Quids and Quills

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HMRC and clients: The troublesome triangle

HMRC and clients: The troublesome triangle

Judging from recent comments coming out of HMRC, it appears that there are three parties involved in the accountant-client relationship, writes Rebecca Cave.

Jim Harra, HMRC’s Director General for business tax, recently commented in an interview with Tax Journal “The key thing for me… is making sure we’ve got maximum value from having an agent in the relationship between HMRC and the taxpayer.”

He went on to say, “When an agent represents a taxpayer, we will want to know what services the agent is providing. This could be a perfectly professional basic service or it could be one which offers lots of added value… so that an agent’s client presents to us as compliant or low risk.”

I think most accountants would not see themselves as being in a relationship between HMRC and the taxpayer, but perhaps that is the reality. Do you feel you are playing the piggy-in-the-middle between your clients and HMRC?

If that’s the case, do HMRC understand the nature of the relationship between the client and tax agent? Perhaps they don’t, as they recently commissioned some research into factors affecting small and mid-sized businesses’ choice of tax agent.

The researchers questioned 1014 business owners, and found that 86% paid a professional tax agent to assist with at least some tax or accounting tasks. Interestingly this figure is significantly higher than the 70% of small and mid-sized businesses which Jim Harra cited as using an accountant. Perhaps his data are out of date, and more businesses are turning to accountants for help as tax compliance becomes more complex.

Those businesses that do use professional help are generally very loyal to their accountant; 49% of businesses stay with the same professional agent for more than 10 years. The business owners build up a good relationship with their accountant and will only consider moving if the relationship breaks down, or their business changes so they need a different mix of services which their current adviser doesn’t provide. Only 25% of clients move to a new accountant for cost reasons.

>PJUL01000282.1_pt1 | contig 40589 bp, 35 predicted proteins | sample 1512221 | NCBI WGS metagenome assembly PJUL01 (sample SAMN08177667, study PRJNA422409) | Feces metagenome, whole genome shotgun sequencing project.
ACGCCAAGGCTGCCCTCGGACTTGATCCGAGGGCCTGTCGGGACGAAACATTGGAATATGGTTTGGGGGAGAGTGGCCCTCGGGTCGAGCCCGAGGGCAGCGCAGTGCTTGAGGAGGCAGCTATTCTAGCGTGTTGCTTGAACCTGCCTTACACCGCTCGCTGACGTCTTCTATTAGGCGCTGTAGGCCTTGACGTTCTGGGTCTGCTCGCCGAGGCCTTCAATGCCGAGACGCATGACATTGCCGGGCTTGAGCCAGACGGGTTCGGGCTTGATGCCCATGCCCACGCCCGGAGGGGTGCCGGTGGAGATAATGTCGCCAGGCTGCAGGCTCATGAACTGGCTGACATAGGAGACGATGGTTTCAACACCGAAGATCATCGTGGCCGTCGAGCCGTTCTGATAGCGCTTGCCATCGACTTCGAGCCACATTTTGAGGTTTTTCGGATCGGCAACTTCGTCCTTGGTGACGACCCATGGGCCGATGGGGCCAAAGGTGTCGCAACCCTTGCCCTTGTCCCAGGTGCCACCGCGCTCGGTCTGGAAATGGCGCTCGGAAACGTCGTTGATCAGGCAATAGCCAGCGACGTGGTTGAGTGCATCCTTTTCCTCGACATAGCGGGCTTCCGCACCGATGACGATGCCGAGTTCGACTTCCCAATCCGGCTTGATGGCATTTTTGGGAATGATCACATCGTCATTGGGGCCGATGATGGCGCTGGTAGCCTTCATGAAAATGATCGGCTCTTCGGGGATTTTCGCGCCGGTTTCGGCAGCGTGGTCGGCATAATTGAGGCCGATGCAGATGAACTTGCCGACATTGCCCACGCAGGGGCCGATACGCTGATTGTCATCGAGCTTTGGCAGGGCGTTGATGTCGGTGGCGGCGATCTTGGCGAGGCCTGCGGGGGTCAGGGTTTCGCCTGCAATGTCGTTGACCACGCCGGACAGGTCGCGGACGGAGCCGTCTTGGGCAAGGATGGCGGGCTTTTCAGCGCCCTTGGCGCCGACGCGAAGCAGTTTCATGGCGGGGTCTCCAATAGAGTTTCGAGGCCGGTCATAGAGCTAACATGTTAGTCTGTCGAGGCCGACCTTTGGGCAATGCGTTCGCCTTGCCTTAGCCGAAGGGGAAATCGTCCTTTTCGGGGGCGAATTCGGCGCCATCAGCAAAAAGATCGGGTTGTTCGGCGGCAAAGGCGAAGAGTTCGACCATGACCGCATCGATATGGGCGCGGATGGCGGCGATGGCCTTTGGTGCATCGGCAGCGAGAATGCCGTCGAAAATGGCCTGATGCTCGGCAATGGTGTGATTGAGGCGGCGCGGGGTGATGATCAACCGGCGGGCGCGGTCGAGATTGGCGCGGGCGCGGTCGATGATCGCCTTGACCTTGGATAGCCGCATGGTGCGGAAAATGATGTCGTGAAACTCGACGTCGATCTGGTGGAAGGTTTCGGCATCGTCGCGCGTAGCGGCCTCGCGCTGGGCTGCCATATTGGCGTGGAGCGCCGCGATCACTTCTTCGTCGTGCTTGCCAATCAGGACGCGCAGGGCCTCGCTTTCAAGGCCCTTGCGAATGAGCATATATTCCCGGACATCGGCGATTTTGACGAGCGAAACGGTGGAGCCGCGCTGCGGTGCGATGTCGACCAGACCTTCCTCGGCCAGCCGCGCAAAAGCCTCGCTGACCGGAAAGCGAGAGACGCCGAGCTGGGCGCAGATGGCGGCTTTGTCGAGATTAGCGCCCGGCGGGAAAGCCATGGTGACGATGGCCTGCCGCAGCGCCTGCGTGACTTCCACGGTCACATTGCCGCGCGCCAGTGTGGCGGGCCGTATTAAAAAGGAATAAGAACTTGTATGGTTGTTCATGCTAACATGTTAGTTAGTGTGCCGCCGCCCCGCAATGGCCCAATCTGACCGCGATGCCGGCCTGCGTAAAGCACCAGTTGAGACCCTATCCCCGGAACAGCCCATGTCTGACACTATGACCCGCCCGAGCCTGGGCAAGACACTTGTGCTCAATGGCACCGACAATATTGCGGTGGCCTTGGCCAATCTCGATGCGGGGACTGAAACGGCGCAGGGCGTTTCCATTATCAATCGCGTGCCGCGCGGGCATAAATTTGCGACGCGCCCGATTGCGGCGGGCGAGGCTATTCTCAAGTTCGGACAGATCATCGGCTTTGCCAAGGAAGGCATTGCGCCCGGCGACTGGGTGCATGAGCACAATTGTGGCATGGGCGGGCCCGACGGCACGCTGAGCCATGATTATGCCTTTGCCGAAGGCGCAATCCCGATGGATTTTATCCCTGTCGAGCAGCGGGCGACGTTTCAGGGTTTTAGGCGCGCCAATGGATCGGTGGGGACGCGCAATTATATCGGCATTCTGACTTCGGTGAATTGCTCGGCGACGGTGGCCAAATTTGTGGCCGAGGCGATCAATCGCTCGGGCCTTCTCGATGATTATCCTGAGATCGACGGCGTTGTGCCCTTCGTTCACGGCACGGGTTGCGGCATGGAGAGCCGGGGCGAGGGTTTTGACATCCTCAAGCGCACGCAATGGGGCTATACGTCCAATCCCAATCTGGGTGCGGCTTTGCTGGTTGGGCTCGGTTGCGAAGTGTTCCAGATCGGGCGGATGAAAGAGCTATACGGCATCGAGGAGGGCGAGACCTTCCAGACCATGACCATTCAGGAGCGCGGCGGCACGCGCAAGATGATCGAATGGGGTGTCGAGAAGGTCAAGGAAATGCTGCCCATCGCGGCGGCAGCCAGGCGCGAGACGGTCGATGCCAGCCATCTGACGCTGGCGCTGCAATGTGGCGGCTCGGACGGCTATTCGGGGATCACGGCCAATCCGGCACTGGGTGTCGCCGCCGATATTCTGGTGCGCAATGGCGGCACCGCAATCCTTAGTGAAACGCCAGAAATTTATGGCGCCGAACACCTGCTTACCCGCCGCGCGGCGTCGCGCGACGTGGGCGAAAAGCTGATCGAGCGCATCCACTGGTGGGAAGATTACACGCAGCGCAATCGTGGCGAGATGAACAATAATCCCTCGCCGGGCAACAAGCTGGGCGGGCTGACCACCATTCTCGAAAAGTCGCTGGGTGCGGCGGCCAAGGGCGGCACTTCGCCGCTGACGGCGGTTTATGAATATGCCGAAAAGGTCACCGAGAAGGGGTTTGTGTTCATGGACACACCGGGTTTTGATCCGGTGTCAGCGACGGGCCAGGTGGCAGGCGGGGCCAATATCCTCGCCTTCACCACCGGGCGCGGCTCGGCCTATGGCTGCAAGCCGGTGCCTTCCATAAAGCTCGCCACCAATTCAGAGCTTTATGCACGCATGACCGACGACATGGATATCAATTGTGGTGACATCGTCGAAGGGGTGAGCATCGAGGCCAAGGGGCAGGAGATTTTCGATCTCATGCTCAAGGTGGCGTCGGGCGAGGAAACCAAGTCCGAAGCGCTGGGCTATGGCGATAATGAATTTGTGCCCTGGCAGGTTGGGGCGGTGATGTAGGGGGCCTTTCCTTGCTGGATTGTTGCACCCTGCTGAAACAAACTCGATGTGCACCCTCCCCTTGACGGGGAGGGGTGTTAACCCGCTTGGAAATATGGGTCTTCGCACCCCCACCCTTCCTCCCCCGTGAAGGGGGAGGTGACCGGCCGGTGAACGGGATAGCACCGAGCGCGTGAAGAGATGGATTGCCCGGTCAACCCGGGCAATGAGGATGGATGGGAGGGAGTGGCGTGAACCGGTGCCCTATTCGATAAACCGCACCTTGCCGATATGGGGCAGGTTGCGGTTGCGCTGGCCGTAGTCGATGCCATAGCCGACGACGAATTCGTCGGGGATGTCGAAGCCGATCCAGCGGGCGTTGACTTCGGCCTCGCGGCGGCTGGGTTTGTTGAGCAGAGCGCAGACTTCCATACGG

Business owners who don’t use a tax agent tend to be running younger businesses or have less complex tax affairs, such as a low-turnover sole-traders. However, 20% of those business owners said they would consider appointing a tax agent in the next five years. The lesson for accountants is: catch the business in its early stages, give the owners a good service and they will stay with you for years.

This research also confirms the perception that personal recommendations are more effective than any other form of advertising in bringing in new clients. It found that when looking for an accountant 78% of business owners are strongly influenced by recommendations from their business contacts as well from family and friends. So the best way to acquire new clients is through your current clients, and other business contacts.

The main reason business owners gave for paying a tax agent is the knowledge and skills the professional applies to deal with complex issues, in contrast to the worry that the business will get something wrong if they do it themselves. A lesser concern is the time that tax and accounting tasks take, and whether it is cost efficient to pay someone else to perform that work.

The research also looked at the businesses’ attitude to digital services provided by HMRC. Generally the where business has a low take-up of HMRC’s digital services they will pay tax agent to complete those tasks for them. The resistance to using digital services was related to a lack to IT skills and confidence on behalf of the business owner.

The businesses were presented with information about future HMRC online services including Your Tax Account – which will present all the businesses’ tax data in one place – and Agent Online Self Serve (AOSS), which will allow agents to perform more tax tasks for the business. The majority of the businesses questioned (63%) said the introduction of these services would not make them change their use of a paid tax agent.

What do you think? Is HMRC trying to squeeze out tax agents by introducing more digital services, or will accountants always be required by the majority of businesses? 

 

 

Source: Accounting Web

 

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